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Pipestone National Monument is 1 mile north of Pipestone on US 75, then half a mile west. Within its 300 acres are pipestone quarries that yielded red stone used to fashion ceremonial pipes. According to one Native American legend, the quarry site was discovered by a woman who followed a white bison to a spot where its hooves turned the rocks red.
The visitor center shows a 20-minute orientation film and contains a museum with exhibits relating to the history of these ceremonial pipes. There's also a petroglyph display and exhibits about the area's human history.
From late April through October visitors can watch Native American artisans working with the stone as they recount the history of their craft and the quarries. The .75-mile Circle Trail winds through a tall grass prairie, with views of the quarries, stone profiles, geologic formations, Winnewissa Falls, Lake Hiawatha and Leaping Rock.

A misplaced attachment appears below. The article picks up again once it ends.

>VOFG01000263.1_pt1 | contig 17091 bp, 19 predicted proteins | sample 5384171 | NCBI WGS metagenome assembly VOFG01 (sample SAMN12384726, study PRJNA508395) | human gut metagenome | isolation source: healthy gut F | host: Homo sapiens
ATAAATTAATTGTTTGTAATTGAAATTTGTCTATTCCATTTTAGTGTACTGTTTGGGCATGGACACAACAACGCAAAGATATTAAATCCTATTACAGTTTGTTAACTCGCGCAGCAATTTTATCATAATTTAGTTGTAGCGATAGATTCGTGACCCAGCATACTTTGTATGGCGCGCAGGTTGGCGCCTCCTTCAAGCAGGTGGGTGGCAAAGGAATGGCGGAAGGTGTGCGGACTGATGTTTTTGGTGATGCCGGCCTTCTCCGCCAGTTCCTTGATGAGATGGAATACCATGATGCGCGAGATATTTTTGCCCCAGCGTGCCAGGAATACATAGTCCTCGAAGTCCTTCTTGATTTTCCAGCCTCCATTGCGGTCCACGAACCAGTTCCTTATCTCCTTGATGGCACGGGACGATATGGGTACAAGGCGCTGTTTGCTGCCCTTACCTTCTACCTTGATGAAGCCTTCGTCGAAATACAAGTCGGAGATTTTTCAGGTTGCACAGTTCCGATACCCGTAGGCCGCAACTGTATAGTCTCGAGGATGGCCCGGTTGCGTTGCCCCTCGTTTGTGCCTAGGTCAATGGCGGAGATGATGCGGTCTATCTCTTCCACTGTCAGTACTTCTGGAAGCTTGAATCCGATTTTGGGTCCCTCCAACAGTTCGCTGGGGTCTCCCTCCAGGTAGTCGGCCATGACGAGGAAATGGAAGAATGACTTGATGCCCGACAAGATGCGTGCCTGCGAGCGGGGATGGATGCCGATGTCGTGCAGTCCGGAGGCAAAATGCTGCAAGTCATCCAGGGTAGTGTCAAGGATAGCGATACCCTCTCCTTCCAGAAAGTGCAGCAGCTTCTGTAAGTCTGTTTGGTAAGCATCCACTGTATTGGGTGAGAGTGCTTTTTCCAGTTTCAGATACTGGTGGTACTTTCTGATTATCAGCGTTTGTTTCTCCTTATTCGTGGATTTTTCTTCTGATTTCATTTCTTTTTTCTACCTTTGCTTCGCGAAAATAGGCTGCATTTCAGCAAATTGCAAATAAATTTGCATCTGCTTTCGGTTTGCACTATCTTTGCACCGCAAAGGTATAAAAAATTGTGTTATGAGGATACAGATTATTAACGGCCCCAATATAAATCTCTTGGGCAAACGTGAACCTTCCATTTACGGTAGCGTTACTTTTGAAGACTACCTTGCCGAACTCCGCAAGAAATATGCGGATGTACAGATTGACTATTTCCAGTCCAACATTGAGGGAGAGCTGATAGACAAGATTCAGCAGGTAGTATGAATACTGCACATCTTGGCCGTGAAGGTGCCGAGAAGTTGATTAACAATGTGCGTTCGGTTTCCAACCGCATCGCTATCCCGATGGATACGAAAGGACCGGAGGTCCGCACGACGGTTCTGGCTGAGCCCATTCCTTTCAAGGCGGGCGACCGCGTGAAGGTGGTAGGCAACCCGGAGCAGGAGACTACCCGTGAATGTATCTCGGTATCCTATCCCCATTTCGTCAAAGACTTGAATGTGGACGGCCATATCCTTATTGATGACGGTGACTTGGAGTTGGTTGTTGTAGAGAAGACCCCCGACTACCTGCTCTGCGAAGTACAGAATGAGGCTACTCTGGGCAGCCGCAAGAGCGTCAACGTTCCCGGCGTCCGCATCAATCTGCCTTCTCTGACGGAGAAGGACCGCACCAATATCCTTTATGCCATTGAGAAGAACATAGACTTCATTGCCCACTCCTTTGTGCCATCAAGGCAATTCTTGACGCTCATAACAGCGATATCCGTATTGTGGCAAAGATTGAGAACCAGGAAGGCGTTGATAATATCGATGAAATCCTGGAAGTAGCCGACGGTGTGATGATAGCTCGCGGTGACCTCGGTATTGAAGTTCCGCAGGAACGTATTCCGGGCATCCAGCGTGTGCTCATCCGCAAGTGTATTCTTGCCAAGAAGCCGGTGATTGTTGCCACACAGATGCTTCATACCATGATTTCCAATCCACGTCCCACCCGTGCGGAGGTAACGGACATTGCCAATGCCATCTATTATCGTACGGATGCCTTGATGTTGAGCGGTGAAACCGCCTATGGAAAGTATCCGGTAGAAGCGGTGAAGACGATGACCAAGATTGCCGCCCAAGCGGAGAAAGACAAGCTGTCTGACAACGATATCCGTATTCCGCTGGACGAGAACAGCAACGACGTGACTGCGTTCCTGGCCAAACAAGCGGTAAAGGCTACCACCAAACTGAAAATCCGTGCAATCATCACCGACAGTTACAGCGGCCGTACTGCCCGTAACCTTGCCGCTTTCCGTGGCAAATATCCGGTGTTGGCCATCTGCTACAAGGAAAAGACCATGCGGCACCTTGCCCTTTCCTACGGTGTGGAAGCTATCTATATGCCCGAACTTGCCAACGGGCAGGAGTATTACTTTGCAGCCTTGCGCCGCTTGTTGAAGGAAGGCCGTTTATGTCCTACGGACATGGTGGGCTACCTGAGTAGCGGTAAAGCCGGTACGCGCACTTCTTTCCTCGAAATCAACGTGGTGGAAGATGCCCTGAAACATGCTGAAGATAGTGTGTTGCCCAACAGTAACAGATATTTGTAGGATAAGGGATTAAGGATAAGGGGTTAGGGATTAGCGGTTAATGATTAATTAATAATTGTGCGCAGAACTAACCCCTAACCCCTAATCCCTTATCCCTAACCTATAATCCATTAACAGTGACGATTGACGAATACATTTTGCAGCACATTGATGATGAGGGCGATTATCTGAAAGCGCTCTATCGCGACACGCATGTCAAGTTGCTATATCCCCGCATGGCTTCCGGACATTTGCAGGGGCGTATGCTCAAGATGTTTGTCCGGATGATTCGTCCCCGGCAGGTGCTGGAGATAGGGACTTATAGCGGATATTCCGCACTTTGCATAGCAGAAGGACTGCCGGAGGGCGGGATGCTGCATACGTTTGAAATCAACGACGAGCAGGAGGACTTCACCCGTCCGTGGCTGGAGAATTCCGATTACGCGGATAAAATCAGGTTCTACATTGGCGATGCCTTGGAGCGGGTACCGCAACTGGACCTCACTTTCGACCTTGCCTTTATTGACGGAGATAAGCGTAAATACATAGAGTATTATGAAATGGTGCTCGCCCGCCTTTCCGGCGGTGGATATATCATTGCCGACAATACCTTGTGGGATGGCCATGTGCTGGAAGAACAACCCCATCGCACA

Pipestone pipes and other items can be purchased in the Upper Midwest Indian Cultural Center adjoining the visitor center. Pets are permitted in designated areas only. Daily 8-5. Closed Jan. 1, Thanksgiving and Christmas. Admission (valid for 7 days) $7 per person; free (ages 0-15). Annual passes also are available. Phone (507) 825-5464.
GEM Description
According to Indian legend, a white bison turned the local stone red, the same stone used to fashion ceremonial pipes.
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Current Location: Pipestone National Monument, Minnesota